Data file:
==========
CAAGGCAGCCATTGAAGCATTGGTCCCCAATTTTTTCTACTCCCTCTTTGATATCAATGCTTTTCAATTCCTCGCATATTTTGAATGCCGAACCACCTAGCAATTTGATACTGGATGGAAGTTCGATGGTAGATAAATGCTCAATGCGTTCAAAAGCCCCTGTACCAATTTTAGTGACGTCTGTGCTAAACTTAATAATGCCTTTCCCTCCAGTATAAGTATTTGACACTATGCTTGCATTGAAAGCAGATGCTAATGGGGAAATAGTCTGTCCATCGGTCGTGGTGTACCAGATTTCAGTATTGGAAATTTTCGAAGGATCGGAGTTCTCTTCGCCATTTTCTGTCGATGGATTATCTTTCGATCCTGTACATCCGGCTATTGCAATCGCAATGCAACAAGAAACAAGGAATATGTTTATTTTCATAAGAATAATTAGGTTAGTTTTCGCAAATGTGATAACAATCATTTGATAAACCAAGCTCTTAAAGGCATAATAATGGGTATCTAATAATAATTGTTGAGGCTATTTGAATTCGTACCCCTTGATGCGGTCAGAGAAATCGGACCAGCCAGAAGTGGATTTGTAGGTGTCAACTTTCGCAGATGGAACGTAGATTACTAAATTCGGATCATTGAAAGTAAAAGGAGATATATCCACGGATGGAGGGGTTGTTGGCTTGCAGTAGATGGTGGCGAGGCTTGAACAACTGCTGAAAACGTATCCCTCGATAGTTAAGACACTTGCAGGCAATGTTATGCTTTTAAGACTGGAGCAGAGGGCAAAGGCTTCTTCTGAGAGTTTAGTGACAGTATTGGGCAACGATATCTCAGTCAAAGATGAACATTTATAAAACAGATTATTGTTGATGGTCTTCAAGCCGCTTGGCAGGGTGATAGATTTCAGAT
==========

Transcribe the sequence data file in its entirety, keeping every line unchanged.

CAAGGCAGCCATTGAAGCATTGGTCCCCAATTTTTTCTACTCCCTCTTTGATATCAATGCTTTTCAATTCCTCGCATATTTTGAATGCCGAACCACCTAGCAATTTGATACTGGATGGAAGTTCGATGGTAGATAAATGCTCAATGCGTTCAAAAGCCCCTGTACCAATTTTAGTGACGTCTGTGCTAAACTTAATAATGCCTTTCCCTCCAGTATAAGTATTTGACACTATGCTTGCATTGAAAGCAGATGCTAATGGGGAAATAGTCTGTCCATCGGTCGTGGTGTACCAGATTTCAGTATTGGAAATTTTCGAAGGATCGGAGTTCTCTTCGCCATTTTCTGTCGATGGATTATCTTTCGATCCTGTACATCCGGCTATTGCAATCGCAATGCAACAAGAAACAAGGAATATGTTTATTTTCATAAGAATAATTAGGTTAGTTTTCGCAAATGTGATAACAATCATTTGATAAACCAAGCTCTTAAAGGCATAATAATGGGTATCTAATAATAATTGTTGAGGCTATTTGAATTCGTACCCCTTGATGCGGTCAGAGAAATCGGACCAGCCAGAAGTGGATTTGTAGGTGTCAACTTTCGCAGATGGAACGTAGATTACTAAATTCGGATCATTGAAAGTAAAAGGAGATATATCCACGGATGGAGGGGTTGTTGGCTTGCAGTAGATGGTGGCGAGGCTTGAACAACTGCTGAAAACGTATCCCTCGATAGTTAAGACACTTGCAGGCAATGTTATGCTTTTAAGACTGGAGCAGAGGGCAAAGGCTTCTTCTGAGAGTTTAGTGACAGTATTGGGCAACGATATCTCAGTCAAAGATGAACATTTATAAAACAGATTATTGTTGATGGTCTTCAAGCCGCTTGGCAGGGTGATAGATTTCAGAT